One of the features of science is that there is always a tension going on. We have standard paradigms that most scientists work within but on occasion a new result will turn up that seems to be violate the boundaries of that paradigm. What does one do then? Reject the paradigm and its associated underlying theory? Seasoned scientists know not to do that because throwing out a paradigm is not something to be undertaken lightly since good theories are hard to come by. What they do is treat the discrepant event as an anomaly meriting further study.
The community as a whole then falls into three camps: one group tries to see if the anomaly can be brought back into conformity with the paradigm by new experiments/observations and theoretical calculations. A second group takes more seriously the possibility that this might be a real effect that requires a new paradigm to accommodate and looks to see if they can find one that fits the bill. The third group, the largest by far, consists of those who are not working in that field and are thus not using that paradigm but are aware of the existence of the anomaly. They watch with interest from the sidelines to see how things fall out.
An example of this is what happened recently with the reported observation of a galaxy that did not seem to have any dark matter at all. Dark matter is the dominant paradigm in astrophysics at the moment, in which it is believed that all galaxies are immersed in a halo of this matter whose effects are seen by the gravitational forces exerted by it. The key problem is that there has been no direct detection of dark matter so its existence has not been confirmed. Hence the report of galaxy that is free of any dark matter opened up the possibility that the dark matter paradigm might be wrong.
But new analyses of data found that the anomaly can be explained away because the problematic galaxy is actually closer than had been previously thought and this removes the anomaly.
So an international team of researchers led by the Instituto de Astrofísica de Canarias (IAC) decided to take a closer look. And they found that all the anomalous measurements in the previous research that pointed to an absence of dark matter were reliant on the distance to the galaxy – 64 million light-years away.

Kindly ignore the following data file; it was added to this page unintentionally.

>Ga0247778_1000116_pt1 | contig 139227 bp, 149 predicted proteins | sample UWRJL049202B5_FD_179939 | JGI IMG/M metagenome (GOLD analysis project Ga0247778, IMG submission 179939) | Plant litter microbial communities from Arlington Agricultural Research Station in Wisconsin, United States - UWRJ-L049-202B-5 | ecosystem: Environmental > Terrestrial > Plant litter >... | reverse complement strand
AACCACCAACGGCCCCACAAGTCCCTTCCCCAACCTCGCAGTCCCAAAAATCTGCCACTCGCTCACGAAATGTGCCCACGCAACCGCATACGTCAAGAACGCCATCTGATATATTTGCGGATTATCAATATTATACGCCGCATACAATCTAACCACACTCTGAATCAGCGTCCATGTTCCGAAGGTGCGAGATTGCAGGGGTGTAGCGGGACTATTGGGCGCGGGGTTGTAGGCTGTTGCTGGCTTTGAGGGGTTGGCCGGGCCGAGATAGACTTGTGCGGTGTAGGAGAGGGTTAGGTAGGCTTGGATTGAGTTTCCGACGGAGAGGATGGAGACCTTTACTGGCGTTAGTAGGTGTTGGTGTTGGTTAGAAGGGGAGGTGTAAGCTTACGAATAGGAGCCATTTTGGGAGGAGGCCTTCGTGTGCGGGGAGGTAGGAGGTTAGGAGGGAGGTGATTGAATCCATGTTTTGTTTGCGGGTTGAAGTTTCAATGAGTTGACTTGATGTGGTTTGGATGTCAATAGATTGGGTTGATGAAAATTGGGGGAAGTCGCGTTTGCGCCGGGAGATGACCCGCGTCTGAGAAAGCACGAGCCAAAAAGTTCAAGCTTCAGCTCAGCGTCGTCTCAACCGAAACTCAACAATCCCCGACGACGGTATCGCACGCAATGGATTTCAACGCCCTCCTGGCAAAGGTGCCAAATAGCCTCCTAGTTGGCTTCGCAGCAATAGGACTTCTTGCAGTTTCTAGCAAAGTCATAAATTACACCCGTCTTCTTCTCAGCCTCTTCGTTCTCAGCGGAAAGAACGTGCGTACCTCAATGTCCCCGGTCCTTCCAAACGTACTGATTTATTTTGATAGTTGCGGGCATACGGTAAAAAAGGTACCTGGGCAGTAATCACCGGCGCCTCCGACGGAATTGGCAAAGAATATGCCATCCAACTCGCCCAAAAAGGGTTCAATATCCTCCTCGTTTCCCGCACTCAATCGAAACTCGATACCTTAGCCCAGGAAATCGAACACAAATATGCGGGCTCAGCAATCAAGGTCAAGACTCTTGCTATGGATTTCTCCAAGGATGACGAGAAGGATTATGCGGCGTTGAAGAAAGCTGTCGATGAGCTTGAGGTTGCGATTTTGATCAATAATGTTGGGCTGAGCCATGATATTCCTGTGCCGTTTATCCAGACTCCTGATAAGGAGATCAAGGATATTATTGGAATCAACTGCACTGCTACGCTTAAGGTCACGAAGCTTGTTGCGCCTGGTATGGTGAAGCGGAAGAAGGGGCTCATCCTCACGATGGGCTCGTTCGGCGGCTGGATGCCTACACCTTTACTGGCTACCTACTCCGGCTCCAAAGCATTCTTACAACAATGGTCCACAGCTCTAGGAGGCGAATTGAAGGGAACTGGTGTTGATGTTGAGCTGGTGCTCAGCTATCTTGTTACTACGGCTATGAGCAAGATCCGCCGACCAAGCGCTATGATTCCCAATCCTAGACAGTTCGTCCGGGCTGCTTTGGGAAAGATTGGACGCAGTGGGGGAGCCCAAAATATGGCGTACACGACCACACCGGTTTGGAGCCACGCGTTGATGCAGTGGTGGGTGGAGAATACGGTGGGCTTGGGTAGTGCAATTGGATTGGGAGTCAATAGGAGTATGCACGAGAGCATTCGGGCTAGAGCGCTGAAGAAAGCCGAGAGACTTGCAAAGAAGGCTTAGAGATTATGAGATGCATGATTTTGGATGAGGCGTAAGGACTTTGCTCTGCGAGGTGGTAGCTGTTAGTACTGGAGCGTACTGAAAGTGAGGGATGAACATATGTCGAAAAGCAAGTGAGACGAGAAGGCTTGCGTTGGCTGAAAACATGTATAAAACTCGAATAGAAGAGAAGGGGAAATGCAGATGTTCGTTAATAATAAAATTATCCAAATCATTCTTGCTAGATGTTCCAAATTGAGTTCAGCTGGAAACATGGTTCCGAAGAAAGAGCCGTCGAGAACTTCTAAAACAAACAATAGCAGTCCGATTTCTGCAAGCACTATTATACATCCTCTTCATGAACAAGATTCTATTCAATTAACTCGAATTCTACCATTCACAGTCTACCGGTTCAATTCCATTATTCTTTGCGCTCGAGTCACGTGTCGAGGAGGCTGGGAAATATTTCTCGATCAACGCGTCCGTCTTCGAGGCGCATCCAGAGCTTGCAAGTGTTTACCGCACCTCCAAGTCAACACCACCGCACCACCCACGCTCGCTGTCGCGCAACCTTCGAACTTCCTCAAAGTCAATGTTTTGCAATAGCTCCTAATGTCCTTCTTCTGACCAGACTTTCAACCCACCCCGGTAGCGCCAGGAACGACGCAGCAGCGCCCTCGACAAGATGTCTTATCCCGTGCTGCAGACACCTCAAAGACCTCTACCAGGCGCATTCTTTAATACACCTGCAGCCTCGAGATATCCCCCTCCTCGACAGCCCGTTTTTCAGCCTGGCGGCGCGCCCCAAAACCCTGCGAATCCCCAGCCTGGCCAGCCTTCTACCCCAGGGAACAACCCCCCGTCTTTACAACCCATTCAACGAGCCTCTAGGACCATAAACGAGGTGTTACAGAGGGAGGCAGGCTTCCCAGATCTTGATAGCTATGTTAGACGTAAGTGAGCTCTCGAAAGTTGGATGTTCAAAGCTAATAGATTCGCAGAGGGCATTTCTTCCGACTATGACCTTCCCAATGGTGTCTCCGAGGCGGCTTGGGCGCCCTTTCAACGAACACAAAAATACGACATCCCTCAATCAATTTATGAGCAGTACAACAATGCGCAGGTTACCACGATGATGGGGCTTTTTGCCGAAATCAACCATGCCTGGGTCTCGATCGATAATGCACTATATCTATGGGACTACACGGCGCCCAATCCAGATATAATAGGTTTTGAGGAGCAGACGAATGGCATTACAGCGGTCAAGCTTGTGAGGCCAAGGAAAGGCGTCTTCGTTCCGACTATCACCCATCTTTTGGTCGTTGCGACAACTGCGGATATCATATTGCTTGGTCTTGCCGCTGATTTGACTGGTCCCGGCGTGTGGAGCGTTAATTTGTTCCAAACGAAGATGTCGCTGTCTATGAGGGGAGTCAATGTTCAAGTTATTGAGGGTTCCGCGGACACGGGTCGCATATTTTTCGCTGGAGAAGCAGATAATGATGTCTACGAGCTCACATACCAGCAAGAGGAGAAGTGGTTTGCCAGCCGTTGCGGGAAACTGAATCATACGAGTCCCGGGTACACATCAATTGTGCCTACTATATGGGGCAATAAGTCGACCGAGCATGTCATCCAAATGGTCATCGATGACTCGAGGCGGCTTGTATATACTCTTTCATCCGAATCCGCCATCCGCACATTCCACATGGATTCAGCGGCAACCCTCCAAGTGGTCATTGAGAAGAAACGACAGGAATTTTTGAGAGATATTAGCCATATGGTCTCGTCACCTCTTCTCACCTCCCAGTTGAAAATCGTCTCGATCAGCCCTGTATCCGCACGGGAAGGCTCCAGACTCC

This gave them something to work with. Using five separate methods, including photometry from the Hubble Space Telescope and the Gemini Observatory, they recalculated the distance to NGC1052-DF2.
Each method turned up the same result – NGC1052-DF2 is much closer than 64 million light-years away. According to the team’s multiple calculations, a more accurate distance would be around 42 million light-years.
Based on this new distance, the mass of the galaxy is about half of what it was thought to be previously – and the mass of the stars is only about a quarter of what previous analysis suggested.
So, not only does the galaxy itself have less mass, but the proportion of normal matter within that mass is smaller. This implies that the rest must be made up of – you guessed it – dark matter.
This does not end the story. Single experiments rarely do in science. Groups will investigate further to see if they can find further corroborating evidence for either position until finally everyone moves on to other things and the consensus view is filed under the ‘solved’ category.
I’m not a physicist. How do we know that “standard candle” calculations of astronomical distances are correct? If everything were really twice as far away as we had thought, would that make it possible for the dark matter concept to be unneeded? Thanks for any simple explanations or links that answer this.